Faber - Castell  ‘Albrecht Durer’ Aquarelles

One of the oldest established pencil groups and probably one of the oldest formulations for watercolour pencils.

I believe these are nearest to traditional watercolour in handling.   The colour dry is virtually the same as the colour after water has been added with no major leap in strength.


120 colours in a full set, but quite expensive. A good brand.

Caran D’Ache  Supracolor Soft 2

Reliable in the way they handle, with little colour shift when wet.  Good Landscape colour range in the 120 full set of colours, but quite expensive to buy as they come from Switzerland.  Caran d’Ache are known for their updating of the coloured pencil ranges and their use of non fading pigments.

Supracolor is one of the older ranges.  Good pencils.

Caran D’Ache  Museum Aquarelles

Introduced in the last few years, these have high non fading qualities and high pigment levels. They are, as a result, more expensive than their sister brand.  Softer than Supracolor, they are a good choice if money is not a consideration

Caran D’Ache  Museum Aquarelles

Introduced in the last few years, these have high non fading qualities and high pigment levels. They are, as a result, more expensive than their sister brand.  Softer than Supracolor, they are a good choice if money is not a consideration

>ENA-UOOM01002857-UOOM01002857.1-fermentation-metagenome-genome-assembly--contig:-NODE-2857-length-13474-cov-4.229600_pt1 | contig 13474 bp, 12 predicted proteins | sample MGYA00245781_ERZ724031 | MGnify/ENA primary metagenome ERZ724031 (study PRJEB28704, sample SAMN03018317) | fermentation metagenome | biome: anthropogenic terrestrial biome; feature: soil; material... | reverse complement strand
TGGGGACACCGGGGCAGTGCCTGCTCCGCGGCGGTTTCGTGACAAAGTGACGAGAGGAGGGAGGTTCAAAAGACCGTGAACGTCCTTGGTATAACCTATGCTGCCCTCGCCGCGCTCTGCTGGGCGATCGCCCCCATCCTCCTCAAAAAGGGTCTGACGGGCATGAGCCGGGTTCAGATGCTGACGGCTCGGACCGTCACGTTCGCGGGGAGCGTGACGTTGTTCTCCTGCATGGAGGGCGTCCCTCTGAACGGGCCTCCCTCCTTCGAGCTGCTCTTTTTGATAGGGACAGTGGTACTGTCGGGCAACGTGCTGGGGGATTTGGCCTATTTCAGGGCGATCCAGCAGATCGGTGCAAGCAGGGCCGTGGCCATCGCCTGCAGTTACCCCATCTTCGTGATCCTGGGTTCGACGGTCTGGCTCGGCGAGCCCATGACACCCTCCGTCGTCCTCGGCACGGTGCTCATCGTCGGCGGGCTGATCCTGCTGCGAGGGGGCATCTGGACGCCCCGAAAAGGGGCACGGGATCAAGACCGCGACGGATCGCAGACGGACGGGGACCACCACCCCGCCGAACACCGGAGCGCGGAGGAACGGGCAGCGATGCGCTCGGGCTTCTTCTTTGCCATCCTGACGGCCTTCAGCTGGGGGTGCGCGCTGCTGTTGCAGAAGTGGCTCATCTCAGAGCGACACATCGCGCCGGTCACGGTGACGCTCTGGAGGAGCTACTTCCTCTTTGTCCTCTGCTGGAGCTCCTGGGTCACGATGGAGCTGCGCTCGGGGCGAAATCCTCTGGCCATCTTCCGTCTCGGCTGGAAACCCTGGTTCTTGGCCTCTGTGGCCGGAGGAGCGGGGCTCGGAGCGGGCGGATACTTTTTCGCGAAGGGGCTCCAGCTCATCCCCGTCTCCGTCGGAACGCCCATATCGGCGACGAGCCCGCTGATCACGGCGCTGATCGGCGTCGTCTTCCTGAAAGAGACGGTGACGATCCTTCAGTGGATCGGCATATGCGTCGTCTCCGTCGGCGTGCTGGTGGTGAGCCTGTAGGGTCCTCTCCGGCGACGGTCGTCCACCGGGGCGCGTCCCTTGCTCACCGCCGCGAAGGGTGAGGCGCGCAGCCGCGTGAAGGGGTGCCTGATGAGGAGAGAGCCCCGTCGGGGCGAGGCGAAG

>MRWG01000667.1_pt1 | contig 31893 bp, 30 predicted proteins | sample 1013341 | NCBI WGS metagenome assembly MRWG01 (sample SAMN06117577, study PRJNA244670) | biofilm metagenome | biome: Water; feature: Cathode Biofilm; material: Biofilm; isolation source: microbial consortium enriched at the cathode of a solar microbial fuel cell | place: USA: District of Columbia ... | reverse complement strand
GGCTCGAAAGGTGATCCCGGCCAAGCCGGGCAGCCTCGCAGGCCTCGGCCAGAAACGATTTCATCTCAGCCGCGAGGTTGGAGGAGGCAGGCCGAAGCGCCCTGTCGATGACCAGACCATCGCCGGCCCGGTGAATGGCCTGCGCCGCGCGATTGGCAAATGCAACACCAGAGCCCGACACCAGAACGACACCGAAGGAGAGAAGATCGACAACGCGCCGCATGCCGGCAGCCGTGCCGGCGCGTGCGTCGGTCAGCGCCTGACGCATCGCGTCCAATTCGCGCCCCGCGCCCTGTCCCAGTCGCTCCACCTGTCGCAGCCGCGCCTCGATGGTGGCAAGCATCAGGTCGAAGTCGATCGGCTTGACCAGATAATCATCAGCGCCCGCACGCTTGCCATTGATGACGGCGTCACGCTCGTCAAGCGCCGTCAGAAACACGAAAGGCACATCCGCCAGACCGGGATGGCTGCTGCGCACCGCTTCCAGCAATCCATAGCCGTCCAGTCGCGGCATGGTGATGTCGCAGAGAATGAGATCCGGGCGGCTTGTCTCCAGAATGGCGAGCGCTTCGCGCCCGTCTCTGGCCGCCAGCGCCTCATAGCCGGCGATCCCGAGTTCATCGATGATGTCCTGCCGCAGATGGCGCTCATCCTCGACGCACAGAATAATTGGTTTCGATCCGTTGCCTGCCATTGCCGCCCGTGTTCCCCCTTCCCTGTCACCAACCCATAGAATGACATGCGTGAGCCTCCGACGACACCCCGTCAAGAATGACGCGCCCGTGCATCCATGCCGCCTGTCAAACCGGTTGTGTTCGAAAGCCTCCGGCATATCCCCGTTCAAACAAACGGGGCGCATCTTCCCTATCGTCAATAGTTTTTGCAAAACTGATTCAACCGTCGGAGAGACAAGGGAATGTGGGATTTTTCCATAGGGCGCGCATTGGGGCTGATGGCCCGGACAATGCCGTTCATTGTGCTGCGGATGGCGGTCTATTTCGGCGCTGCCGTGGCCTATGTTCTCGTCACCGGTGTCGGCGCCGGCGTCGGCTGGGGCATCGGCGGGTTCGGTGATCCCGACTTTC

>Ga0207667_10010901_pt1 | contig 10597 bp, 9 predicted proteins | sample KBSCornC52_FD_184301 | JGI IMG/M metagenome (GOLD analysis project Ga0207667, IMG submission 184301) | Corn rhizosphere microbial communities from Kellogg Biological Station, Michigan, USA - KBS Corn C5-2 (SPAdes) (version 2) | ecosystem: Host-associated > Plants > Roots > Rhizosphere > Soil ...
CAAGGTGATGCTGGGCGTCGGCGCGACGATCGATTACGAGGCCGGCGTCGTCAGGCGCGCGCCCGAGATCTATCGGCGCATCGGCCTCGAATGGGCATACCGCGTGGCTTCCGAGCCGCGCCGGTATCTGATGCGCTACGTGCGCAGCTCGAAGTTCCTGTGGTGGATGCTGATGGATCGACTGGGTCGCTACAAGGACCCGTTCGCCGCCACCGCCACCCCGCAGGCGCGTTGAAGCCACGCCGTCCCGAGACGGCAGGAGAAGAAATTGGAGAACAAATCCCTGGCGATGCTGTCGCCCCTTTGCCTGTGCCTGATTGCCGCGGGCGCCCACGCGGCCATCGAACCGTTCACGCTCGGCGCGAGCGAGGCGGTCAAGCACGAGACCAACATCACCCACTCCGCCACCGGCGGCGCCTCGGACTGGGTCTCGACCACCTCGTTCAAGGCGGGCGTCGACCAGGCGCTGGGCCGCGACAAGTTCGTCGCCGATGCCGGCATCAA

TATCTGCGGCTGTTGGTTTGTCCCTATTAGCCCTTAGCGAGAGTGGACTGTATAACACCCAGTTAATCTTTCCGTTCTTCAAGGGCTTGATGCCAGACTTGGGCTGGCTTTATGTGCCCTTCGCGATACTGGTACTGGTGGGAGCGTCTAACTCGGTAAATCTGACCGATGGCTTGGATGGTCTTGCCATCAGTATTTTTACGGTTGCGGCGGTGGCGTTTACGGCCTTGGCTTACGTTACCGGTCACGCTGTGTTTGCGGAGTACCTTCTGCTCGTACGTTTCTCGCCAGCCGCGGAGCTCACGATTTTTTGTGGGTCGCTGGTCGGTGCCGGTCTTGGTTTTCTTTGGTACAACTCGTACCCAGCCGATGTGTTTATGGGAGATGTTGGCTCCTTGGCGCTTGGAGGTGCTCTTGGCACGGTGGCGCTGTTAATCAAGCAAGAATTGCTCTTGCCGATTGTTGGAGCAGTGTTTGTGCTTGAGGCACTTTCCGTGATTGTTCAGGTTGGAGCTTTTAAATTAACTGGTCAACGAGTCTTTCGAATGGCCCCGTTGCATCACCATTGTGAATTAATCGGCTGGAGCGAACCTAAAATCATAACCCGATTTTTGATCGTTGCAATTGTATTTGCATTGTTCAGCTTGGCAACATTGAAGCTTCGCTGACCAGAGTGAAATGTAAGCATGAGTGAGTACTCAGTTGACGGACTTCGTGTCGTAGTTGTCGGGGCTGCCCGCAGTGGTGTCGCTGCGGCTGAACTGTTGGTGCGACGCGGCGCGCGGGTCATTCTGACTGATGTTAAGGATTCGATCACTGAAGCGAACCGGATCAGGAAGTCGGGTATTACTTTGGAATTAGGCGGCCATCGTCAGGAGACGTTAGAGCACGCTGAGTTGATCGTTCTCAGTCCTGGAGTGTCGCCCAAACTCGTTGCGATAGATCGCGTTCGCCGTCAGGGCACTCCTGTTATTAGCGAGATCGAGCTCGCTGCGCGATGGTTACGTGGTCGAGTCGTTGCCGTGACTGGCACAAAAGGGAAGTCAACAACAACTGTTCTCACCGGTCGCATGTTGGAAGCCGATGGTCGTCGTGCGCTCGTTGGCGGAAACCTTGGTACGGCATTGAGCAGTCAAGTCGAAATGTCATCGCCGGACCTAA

Conte Watercolour Pencils

You will notice that the Conte version of Ultramarine tends a lot more towards purple….  In fact not a long way away from many of the traditional watercolour Ultramarines.

The colour selection is smaller and the boxes may be harder to find in retailers

Bruynzeel Sakura Design Aquarelles

Originally a Dutch company, now part of the Japanese Sakura art media group.  Not so easily found, but I have included the trial sample of the Ultramarine blue for completeness.

This range is not so highly pigmented but that is not a totally bad thing as multiple layers of colour can build up strong final ones

WHAT DOES THIS TELL US ?


You should be able to complete the tutorial picture with whatever watercolour pencils you have.

The exact colour name doesn’t matter - there can be greater variances between ‘Ultramarines’

(and any other named colours you select) than other similar colours available in your set.

DO A TEST CHART ( as in my trial ) of your colours so that you know where to go.

Your results can depend as much on the amount of colour you apply to the paper

as to the exact colour of the pencil you select

WHAT OF OTHER BRANDS NOT LISTED HERE ?

There are many other manufacturers producing watercolour pencils and several based in China that produce low priced pencils of this type.  I have not tested all of these, but those I have tested tend to have low pigment levels and sometimes to have a gritty feel - which is not surprising considering the low cost.